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Pharmacology

Chair

  • Curt D. Sigmund

Professors

  • Mario Ascoli, Timothy Brennan, Frank Faraci, Rory Fisher, Donna L. Hammond, Donald Heistad, Raymond Hohl, A. Kim Johnson, Curt D. Sigmund, Stefan Strack

Associate professors

  • Christopher Benson, Minnetta Gardinier, Barry Kasson, John Koland, Anne Kwitek, Kathryn G. Lamping, Dawn E. Quelle, Frederick W. Quelle, Kamal Rahmouni, Yuriy Usachev

Assistant professors

  • Songhai Chen, Justin Grobe, D.P. Mohapatra, Matthew Potthoff, Qi Wu

Professors emeriti

  • Jeffrey Baron, Ranbir Bhatnagar, Gary R. Dutton, Gerald F. Gebhart, Ulla Kopp, Herbert K. Proudfit, Thomas Shires, Thomas Tephly, Harold Williamson
Graduate degrees: M.S.in pharmacology; Ph.D. in pharmacology
Web site: http://www.medicine.uiowa.edu/pharmacology/

The Department of Pharmacology provides professional training for health science students and participates with other departments in educational and research activities such as the Medical Scientist Training Program, the Physician Scientist Training Pathway, the Molecular and Cellular Biology Program, the Neuroscience Program, the Holden Comprehensive Cancer Center, the Iowa Cardiovascular Center, and the UI Fraternal Order of Eagles Diabetes Research Center.

The department was a pioneer in offering pharmacology to undergraduate students with little or no science background. Lectures in 071:120 (PCOL:2120) Drugs: Their Nature, Action, and Use emphasize the mechanisms of drug action and give students a background for rational decisions concerning use of drugs.

Pre- and postdoctoral students pursue research training in all areas of pharmacology in the department in preparation for career opportunities in academia, government, and industry.

Graduate Programs of Study

  • Master of Science in pharmacology
  • Doctor of Philosophy in pharmacology

Department of Pharmacology graduate study includes both didactic and research experience. Qualified students may pursue the joint M.D./Ph.D. in the University's Medical Scientist Training Program.

Master of Science

The Master of Science program in pharmacology requires a minimum of 30 s.h. of graduate credit. The program requires the following core courses.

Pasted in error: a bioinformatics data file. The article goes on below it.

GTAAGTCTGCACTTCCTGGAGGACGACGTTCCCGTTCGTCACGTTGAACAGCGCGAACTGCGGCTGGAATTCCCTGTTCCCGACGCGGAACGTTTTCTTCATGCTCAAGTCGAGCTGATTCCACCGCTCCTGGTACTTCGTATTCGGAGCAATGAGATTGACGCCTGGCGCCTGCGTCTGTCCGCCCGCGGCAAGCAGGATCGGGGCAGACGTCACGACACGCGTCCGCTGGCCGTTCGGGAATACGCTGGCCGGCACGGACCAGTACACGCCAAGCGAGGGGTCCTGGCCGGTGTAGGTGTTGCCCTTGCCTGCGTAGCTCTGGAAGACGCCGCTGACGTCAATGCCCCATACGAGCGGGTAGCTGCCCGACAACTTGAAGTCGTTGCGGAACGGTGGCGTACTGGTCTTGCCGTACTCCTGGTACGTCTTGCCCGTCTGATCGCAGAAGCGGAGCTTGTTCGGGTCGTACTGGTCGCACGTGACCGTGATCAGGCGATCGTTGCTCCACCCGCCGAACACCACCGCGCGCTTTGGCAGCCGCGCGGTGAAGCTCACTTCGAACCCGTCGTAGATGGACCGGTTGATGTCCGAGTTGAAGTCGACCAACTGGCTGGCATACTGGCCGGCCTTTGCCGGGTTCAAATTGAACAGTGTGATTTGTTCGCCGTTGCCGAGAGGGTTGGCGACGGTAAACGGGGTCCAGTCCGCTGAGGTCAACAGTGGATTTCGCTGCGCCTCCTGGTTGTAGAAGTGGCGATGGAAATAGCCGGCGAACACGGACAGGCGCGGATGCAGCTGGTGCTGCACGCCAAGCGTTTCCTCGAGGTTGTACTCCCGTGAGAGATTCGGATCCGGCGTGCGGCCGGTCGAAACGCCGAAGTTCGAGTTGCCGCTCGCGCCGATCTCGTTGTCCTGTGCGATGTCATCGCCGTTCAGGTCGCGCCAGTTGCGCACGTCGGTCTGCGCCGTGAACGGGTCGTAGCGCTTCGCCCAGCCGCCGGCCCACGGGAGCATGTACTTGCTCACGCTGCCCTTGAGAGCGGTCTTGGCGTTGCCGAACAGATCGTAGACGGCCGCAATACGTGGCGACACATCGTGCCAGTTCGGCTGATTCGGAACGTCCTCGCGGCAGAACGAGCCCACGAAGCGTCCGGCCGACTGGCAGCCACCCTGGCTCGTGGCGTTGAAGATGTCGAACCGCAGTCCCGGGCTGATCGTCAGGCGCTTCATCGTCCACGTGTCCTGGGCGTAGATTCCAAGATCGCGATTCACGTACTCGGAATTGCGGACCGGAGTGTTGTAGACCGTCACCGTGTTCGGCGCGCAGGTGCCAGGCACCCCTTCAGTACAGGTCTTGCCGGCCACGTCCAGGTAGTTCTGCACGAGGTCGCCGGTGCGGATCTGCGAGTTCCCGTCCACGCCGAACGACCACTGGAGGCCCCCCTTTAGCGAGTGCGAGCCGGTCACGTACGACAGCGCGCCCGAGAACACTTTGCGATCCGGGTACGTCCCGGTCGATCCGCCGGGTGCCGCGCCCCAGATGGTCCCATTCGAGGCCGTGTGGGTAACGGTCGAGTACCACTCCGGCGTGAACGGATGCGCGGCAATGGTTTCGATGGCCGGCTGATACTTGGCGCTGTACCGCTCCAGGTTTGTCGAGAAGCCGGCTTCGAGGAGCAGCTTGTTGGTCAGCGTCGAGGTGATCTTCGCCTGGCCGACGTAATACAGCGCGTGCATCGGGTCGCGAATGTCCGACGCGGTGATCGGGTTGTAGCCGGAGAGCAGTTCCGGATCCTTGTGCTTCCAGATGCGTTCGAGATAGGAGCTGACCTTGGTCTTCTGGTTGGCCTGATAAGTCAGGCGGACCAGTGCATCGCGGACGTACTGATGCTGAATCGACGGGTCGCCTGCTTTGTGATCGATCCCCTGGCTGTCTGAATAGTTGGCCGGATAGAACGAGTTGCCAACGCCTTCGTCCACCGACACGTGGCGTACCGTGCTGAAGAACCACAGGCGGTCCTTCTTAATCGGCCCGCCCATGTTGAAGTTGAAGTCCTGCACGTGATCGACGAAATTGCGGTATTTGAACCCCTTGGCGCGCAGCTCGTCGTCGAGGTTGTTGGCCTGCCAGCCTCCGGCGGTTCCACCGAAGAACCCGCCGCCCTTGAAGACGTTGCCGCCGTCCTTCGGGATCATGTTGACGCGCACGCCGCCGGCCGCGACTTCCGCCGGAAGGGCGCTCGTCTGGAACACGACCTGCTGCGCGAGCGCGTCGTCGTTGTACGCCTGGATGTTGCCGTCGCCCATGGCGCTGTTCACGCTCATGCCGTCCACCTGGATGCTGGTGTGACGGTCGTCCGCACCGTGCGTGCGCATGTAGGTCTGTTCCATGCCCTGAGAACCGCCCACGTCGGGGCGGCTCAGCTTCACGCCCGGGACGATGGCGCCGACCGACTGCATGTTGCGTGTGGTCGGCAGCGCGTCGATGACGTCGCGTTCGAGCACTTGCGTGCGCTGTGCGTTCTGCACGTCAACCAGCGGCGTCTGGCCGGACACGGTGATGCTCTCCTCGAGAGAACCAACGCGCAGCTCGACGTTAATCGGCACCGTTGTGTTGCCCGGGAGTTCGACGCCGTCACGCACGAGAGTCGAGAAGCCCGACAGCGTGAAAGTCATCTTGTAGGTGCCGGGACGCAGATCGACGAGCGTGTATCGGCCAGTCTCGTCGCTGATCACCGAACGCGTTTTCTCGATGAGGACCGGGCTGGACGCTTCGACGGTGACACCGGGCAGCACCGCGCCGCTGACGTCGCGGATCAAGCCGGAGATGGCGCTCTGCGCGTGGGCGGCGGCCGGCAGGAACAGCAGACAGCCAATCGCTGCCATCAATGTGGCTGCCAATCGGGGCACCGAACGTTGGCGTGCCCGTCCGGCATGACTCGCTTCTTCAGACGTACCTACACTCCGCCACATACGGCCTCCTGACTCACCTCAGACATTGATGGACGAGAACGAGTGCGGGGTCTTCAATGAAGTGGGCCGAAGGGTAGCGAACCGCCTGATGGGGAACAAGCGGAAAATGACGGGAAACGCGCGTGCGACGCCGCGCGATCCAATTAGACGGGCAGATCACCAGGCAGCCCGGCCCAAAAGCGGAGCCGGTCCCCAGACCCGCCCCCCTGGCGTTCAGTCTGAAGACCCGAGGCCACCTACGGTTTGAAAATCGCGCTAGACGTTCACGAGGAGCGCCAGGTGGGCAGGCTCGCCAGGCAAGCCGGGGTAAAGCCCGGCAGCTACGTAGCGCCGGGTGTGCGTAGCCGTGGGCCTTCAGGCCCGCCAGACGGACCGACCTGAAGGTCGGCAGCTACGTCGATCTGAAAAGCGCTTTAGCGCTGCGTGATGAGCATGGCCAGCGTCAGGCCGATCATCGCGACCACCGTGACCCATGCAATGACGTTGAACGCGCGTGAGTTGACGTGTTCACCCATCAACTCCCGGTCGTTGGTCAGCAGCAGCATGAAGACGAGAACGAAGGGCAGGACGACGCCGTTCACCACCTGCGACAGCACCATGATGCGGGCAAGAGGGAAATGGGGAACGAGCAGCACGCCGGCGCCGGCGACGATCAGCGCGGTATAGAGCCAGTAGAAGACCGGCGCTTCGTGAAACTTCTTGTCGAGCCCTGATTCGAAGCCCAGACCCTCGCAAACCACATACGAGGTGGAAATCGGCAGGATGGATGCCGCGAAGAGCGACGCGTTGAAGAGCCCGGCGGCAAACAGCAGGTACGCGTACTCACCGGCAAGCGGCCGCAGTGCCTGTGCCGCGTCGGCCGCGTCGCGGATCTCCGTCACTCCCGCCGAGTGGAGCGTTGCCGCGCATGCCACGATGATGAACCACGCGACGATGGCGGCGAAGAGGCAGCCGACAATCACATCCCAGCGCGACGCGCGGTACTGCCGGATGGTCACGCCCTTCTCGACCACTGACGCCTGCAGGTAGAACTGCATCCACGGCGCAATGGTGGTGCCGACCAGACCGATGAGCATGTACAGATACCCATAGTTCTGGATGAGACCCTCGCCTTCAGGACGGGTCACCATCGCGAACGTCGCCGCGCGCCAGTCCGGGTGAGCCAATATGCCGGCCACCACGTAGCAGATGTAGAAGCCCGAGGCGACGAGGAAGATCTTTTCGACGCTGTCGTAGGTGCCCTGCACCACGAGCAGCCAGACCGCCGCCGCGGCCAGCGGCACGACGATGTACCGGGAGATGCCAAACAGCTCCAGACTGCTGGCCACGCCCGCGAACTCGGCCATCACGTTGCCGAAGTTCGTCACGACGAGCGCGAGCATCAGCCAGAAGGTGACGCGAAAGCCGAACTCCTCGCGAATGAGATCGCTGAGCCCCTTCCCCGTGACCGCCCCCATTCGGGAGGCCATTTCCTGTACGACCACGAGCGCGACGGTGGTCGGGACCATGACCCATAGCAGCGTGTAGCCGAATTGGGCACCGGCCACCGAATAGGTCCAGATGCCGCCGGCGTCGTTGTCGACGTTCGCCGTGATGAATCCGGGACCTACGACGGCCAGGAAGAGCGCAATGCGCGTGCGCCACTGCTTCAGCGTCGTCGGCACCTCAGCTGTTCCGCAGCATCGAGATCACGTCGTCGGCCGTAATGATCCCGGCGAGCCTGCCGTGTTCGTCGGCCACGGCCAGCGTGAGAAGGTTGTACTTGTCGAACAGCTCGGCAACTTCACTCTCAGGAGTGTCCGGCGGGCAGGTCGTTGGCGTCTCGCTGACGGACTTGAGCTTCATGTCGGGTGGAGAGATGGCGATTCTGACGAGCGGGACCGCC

071:135 (PCOL:5135) Principles of Pharmacology1 s.h.
071:136 (PCOL:5136) Pharmacogenetics and Pharmacogenomics1 s.h.
071:137 (PCOL:5137) Neurotransmitters1 s.h.
071:203 (PCOL:6090) Graduate Research in Pharmacologyarr.
071:204 (PCOL:6080) Pharmacology Seminar1 s.h.
071:302 (PCOL:6203) Pharmacology for Graduate Students6 s.h.
072:153 (MPB:5153) Graduate Physiology4 s.h.
099:243 (BIOC:5243) Protein Structure, Function, and Regulation: Biophysical Chemistry Module 11 s.h.
156:201 (BISC:5201) Fundamentals of Gene Expression1 s.h.
156:203 (BISC:5203) Fundamentals of Dynamic Cell Processes1 s.h.
156:204 (BISC:5204) Biostatistics for Biomedical Research1 s.h.

Students are expected to gain maximum experience in laboratory research while completing their course work. Satisfactory preparation and oral defense of a thesis based on the student's own research are required for completion of the program.

Doctor of Philosophy

The Doctor of Philosophy program in pharmacology requires a minimum of 72 s.h. of graduate credit. The program requires the following core courses.

071:135 (PCOL:5135) Principles of Pharmacology1 s.h.
071:136 (PCOL:5136) Pharmacogenetics and Pharmacogenomics1 s.h.
071:137 (PCOL:5137) Neurotransmitters1 s.h.
071:138 (PCOL:5138) Ion Channels1 s.h.
071:203 (PCOL:6090) Graduate Research in Pharmacologyarr.
071:204 (PCOL:6080) Pharmacology Seminar1 s.h.
071:208 (PCOL:6208) G Proteins and G Protein-Coupled Receptors1 s.h.
071:209 (PCOL:6209) Steroid Receptor Signaling1 s.h.
071:250 (PCOL:6250) Advanced Problem Solving in Pharmacological Sciences1 s.h.
071:302 (PCOL:6203) Pharmacology for Graduate Students6 s.h.
072:153 (MPB:5153) Graduate Physiology4 s.h.